People who are shy or intimidated by someone direct their eyes away from a more dominant personality. The idea of confronting someone is distasteful and something they will avoid at all costs. Unless they are challenged or forced to stand up for themselves in some way, they are happier if no one notices them. The confident and dominant person isn’t afraid to make eye contact. Their eyes are generally relaxed, open to the world and friendly looking. They aren’t looking for trouble, but they won’t back down from it if they find it. A more aggressive person has a hard stare and his eyes are narrowed. They may be angry or looking for a fight and their stare is meant to be intimidating. Someone who is fearful is wide eyed and their pupils are dilated. Dogs that are timid, fearful, dominant, friendly or aggressive view eye contact in the same way, and react to the eyes like we do.

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How to Be Your Dog’s Leader

By Linda Cole

Taking charge of a dog can be intimidating for some owners. If you start off on the wrong foot and the dog gets the upper hand, that’s when behavior problems begin to show up, which can lead to an unhappy dog and owner. It’s important for you to be your dog’s leader no matter what breed or size your dog is. Picking the right dog for your lifestyle is important, but equally important is picking a dog you can and will manage.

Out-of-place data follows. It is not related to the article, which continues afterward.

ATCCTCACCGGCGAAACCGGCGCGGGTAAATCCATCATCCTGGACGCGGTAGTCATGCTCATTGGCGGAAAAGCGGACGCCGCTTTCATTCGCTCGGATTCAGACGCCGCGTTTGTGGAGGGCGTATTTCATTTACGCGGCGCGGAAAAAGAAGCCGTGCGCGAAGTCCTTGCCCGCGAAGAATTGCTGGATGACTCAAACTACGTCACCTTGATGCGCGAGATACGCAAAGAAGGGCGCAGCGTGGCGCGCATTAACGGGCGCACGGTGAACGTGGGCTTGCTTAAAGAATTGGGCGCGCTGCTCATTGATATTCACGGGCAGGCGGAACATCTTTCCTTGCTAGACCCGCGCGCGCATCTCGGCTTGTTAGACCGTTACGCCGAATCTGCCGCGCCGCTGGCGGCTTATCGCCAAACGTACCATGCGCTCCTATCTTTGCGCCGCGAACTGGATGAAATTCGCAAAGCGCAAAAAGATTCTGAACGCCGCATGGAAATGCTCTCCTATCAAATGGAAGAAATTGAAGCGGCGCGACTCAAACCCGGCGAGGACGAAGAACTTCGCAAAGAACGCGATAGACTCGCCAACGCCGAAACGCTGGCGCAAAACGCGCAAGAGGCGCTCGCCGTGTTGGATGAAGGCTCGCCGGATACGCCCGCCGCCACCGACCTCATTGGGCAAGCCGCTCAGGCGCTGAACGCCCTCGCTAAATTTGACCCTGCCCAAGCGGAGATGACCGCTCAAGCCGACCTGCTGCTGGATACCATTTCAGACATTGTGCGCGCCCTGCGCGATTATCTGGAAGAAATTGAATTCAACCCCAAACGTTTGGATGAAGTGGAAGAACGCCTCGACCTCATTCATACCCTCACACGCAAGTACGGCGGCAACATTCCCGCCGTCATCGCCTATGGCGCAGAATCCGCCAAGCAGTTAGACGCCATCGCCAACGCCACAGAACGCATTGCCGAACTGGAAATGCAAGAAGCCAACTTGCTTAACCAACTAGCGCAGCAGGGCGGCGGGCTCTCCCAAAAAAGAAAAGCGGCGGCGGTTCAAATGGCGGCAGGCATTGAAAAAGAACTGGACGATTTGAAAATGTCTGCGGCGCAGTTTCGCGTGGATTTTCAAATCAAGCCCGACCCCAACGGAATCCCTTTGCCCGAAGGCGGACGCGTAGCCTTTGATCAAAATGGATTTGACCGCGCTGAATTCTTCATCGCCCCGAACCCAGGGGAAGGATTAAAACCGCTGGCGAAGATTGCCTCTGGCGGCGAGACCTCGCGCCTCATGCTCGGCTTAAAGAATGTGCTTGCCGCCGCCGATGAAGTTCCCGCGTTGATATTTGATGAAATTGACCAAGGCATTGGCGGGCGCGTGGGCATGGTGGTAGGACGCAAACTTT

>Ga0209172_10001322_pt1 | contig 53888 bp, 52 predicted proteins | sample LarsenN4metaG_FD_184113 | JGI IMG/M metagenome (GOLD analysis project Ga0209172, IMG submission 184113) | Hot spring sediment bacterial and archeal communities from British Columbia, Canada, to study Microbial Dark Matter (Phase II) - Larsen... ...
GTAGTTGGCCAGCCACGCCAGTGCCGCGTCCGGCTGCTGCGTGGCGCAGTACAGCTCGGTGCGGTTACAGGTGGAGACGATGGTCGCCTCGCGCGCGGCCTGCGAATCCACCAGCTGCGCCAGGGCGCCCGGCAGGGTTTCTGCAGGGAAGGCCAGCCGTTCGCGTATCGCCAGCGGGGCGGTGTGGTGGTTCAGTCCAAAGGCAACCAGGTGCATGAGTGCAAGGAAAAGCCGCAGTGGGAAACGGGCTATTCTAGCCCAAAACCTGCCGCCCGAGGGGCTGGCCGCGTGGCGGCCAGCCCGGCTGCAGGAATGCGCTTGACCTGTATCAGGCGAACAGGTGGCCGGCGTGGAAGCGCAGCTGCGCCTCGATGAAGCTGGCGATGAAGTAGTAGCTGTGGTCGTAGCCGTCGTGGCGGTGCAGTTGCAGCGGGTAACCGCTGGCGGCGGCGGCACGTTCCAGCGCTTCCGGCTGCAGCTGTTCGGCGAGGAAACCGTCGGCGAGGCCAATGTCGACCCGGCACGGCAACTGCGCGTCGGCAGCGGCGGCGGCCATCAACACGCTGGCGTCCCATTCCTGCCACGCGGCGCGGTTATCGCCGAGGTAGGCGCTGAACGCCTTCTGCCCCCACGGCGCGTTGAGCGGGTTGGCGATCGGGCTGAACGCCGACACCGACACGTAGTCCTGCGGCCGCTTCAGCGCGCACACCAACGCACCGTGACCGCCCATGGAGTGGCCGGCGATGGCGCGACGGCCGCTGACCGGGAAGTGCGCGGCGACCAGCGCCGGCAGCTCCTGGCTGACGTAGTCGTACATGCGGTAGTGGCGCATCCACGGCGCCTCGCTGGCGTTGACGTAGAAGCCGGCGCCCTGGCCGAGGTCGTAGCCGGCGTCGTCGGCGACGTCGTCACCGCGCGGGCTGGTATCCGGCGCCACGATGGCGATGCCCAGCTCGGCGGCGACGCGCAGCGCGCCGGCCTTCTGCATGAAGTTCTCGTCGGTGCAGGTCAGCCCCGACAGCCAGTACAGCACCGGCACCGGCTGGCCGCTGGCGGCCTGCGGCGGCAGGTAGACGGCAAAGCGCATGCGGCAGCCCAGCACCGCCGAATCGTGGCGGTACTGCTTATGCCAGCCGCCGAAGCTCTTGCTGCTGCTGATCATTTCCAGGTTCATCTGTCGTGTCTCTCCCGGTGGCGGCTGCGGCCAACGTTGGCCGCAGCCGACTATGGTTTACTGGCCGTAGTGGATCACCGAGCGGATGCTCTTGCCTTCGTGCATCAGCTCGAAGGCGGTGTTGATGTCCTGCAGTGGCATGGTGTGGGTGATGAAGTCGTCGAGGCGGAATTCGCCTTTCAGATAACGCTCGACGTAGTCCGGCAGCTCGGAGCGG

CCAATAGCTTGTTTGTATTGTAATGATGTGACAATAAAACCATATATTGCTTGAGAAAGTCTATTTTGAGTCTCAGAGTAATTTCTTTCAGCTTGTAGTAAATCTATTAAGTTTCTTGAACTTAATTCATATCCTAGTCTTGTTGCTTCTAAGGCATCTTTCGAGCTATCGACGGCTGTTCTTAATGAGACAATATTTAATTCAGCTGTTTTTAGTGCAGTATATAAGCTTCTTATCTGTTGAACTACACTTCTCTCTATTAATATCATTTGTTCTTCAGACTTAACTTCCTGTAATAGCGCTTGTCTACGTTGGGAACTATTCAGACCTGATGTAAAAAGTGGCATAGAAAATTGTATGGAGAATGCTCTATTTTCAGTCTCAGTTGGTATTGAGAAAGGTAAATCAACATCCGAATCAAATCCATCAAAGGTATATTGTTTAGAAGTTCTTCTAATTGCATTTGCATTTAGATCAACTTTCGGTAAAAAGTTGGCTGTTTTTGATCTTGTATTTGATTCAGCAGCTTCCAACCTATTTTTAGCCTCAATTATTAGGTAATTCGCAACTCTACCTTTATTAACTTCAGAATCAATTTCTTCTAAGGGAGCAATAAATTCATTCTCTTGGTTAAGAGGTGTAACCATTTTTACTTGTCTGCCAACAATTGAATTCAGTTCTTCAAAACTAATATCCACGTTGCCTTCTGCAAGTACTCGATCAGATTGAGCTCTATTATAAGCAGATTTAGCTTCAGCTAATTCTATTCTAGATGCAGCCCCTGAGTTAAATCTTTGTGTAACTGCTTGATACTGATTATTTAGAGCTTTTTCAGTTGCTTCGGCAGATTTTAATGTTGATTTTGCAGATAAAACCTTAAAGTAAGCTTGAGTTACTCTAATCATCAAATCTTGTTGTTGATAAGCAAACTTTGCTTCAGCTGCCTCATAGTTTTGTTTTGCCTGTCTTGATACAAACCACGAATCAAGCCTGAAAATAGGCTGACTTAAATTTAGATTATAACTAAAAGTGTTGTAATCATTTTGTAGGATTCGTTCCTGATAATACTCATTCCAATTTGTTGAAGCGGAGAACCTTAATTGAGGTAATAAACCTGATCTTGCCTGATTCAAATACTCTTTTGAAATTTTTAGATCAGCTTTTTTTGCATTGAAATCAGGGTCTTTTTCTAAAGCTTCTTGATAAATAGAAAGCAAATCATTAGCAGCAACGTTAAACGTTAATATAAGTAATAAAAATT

I had a neighbor who had a Rottweiler he walked every day – or rather, the dog would drag him down the street. He was a muscular fellow, but he couldn’t control his dog because he wasn’t in command. She was a well socialized dog, but didn’t listen to her owner. He never established himself as the leader of his pack. Most dog owners are responsible and caring, and want to do what’s best for their dogs, until it comes to taking the lead role.

Behavior problems in dogs can be quickly turned around if you are their leader. Dogs are social animals and expect us to lead them. In their mind, there has to be a leader and if their human doesn’t do it, they will step up and take it. Not because they want the job, but because it’s a role that must be filled. As far as they are concerned, someone has to set the rules, make the decisions and maintain the peace in the dog’s social order. Dogs understand and recognize the qualities of a strong leader and when you’re in charge, it’s easier to correct bad behavior.